Reviews by Title:  0-9 | A | B | C | D | E | F | G | H | I | J | K | L | M | N | O | P | Q | R | S | T | U | V | W | X | Y | Z
Reviews by Year:  2014 | 2013 | 2012 | 2011 | 2010 | 2009 | 2008 | 2007 | 2006 | 2005 | 2004 | 2003 | 2002 | 2001
Reviews by Rating:  0 star | 0.5 star | 1 star | 1.5 star | 2 star | 2.5 star | 3 star | 3.5 star | 4 star | 4.5 star | 5 star


Day And Time:
Number of Reviews on MG: 1519
Sponsors
Blu Ray Disc Players

Ghostbusters II
1989 - PG - Mins.
Director: Ivan Reitman
Written By: Dan Aykroyd and Harold Ramis
Starring: Bill Murray, Dan Aykroyd, Harold Ramis, Ernie Hudson, Sigourney Weaver, Rick Moranis
Review by: John Ulmer
   
There's an extra fine line between recycling material and straying from material. When sequels are different from the original, people complain. When they're too close, people say they're just remakes. This is why I think people generally don't enjoy the thought of film sequels.

But I'll admit it. I like sequels. When they are deserving or done right, I enjoy them. When I meet likable characters I don't mind seeing them again. Now, sometimes there should never be sequels to movies with likable characters. Sometimes there can't be (what would "The Usual Suspects II" be about?). But sometimes, like with "Ghostbusters," sequels can be a good thing.

Sometimes they're done very well ("The Godfather Part II," "Aliens," "Terminator 2," "Toy Story 2," "X-Men 2"). Sometimes...not ("Braveheart 2" -- oh, wait, never mind, that doesn't exist).

To make a successful sequel, you have to be a truly great filmmaker. It takes a genius to be able to continue a story with the same characters without straying too far from the original source material, and without losing sight of the original's purpose. (That's why so many die hard fans of "Terminator 3" were upset by the ending -- me included -- but hey, the rest of the film was pretty darn good as far as action sequels go.)

"Ghostbusters II" is, I feel, a very good sequel, because it continues the story of the four Ghostbusters, while still sustaining the sights of the first film, and the humor, too. It got bashed by critics and audiences alike when it first hit theaters five years after the original, but what can I say? I enjoy it. In fact, if memory serves me correctly, I saw the sequel before the original, which may have something to do with my love of the film.

The Ghostbusters (Bill Murray, Dan Aykroyd, Harold Ramis, and Ernie Hudson) have been plagued by numerous lawsuits since the opening of their prosperous business, and a court has ordered them to close down their business. But when a mysterious slime haunts Dana (Sigourney Weaver), they come back out of retirement to investigate. Unfortunately, they are arrest, right after discovering that New York City is about to be taken over by an ectoplasmic purple goo flowing beneath the city's highways. And Dana's newborn baby is becoming possessed by an evil spirit -- could the two incidents be related? Surely not.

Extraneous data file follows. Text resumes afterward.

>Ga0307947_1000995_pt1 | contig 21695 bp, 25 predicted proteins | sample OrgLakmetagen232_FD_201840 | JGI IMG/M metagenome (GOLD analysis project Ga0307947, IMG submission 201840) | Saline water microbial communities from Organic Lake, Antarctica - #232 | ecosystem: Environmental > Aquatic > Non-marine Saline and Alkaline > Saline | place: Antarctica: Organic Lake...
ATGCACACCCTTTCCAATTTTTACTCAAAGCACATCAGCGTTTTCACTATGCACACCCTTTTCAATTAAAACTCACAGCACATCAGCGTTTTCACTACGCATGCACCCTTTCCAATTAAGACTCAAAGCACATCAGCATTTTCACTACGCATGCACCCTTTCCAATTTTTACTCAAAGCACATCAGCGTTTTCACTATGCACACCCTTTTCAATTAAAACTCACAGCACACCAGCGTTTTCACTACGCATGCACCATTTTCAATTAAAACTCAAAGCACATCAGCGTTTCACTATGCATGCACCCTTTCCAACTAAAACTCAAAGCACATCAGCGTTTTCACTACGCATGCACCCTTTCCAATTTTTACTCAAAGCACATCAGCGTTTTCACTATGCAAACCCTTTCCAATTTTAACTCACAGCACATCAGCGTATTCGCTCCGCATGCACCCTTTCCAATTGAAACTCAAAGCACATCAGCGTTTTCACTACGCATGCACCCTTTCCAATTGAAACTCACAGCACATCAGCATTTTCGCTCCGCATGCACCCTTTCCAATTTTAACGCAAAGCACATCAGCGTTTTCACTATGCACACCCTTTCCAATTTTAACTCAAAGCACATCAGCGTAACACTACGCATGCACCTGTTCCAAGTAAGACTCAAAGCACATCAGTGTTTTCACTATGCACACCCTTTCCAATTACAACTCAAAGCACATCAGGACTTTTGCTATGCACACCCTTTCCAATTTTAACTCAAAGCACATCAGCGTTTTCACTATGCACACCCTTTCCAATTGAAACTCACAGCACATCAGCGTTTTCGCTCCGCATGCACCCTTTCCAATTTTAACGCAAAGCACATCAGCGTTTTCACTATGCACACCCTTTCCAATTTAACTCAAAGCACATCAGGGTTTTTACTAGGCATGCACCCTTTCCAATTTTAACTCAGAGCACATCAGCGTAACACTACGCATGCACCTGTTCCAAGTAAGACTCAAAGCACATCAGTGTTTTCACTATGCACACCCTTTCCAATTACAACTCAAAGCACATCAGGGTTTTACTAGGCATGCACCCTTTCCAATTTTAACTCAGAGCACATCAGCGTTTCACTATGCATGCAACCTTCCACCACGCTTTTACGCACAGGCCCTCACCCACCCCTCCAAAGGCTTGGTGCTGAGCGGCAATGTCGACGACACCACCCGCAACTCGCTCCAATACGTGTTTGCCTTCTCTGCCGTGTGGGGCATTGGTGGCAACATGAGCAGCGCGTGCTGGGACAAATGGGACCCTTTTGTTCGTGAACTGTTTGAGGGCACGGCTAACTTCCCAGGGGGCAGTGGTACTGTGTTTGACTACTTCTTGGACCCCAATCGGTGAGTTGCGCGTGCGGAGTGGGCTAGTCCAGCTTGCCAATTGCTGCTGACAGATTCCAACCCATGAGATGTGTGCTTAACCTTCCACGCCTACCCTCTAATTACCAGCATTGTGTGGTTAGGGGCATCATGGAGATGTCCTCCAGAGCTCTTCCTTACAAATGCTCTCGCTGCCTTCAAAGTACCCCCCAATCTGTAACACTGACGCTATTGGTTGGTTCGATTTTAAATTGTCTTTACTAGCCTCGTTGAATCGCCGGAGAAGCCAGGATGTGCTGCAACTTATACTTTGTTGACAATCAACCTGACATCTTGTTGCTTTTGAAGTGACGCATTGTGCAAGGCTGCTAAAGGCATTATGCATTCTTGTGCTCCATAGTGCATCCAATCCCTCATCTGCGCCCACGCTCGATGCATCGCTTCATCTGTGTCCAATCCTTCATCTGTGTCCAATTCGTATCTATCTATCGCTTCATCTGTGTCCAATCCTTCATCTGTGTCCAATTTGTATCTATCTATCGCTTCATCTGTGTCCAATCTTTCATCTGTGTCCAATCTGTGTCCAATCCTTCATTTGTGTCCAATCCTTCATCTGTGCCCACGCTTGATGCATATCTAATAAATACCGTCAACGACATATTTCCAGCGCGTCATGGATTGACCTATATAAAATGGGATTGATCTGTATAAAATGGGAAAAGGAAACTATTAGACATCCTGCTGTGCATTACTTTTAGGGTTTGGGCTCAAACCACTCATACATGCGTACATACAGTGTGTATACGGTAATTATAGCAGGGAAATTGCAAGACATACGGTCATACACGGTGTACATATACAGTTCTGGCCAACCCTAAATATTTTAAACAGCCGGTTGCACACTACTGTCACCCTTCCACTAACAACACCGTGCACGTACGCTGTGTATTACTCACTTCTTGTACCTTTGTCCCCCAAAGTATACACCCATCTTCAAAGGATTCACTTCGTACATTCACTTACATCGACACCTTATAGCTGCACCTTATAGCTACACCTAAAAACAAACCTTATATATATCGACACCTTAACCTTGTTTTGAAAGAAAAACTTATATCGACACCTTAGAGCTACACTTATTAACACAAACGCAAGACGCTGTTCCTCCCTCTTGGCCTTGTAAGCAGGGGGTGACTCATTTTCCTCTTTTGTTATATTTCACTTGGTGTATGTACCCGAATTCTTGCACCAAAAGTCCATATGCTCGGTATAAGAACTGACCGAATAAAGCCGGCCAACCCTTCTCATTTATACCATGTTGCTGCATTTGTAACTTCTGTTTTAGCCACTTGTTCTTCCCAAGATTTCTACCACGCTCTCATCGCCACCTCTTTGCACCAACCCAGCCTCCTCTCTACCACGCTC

As the end of "Ghostbusters" had a giant Stay Puff'd man, "Ghostbusters II" has the Statue of Liberty. Yes, that's right, the good ol' boys enter the Statue of Liberty and walk around New York City extended high above the ground.

This sounds corny, yes? Well, it is, but so was the first film. It's meant to be. Corniness is all part of the fun, after all, isn't it?

Bill Murray is just as funny as he was in the first film, while Aykroyd and Ramis continue their great co-star roles. People who thought that there wasn't enough black in the original "Ghostbusters" will be happy to know that Ernie Hudson is in this one from the beginning.

I enjoyed this film. I liked the purple goo lurking beneath New York City -- it adds the distinct silliness to the film that the first had. People can complain about "Ghostbusters II" all they want, but I -- for one -- think it's a great sequel to a great comedy.
 
Movie Guru Rating
An important film.  A substantive artistic achievement.  Resonant. An important film.  A substantive artistic achievement.  Resonant. An important film.  A substantive artistic achievement.  Resonant. An important film.  A substantive artistic achievement.  Resonant. An important film.  A substantive artistic achievement.  Resonant.
  4.5 out of 5 stars

 
Have a comment about this review? (0 comments now)
 

 
Search for reviews:

Copyright © 2003-2009 Movie-Gurus.com.   All rights reserved.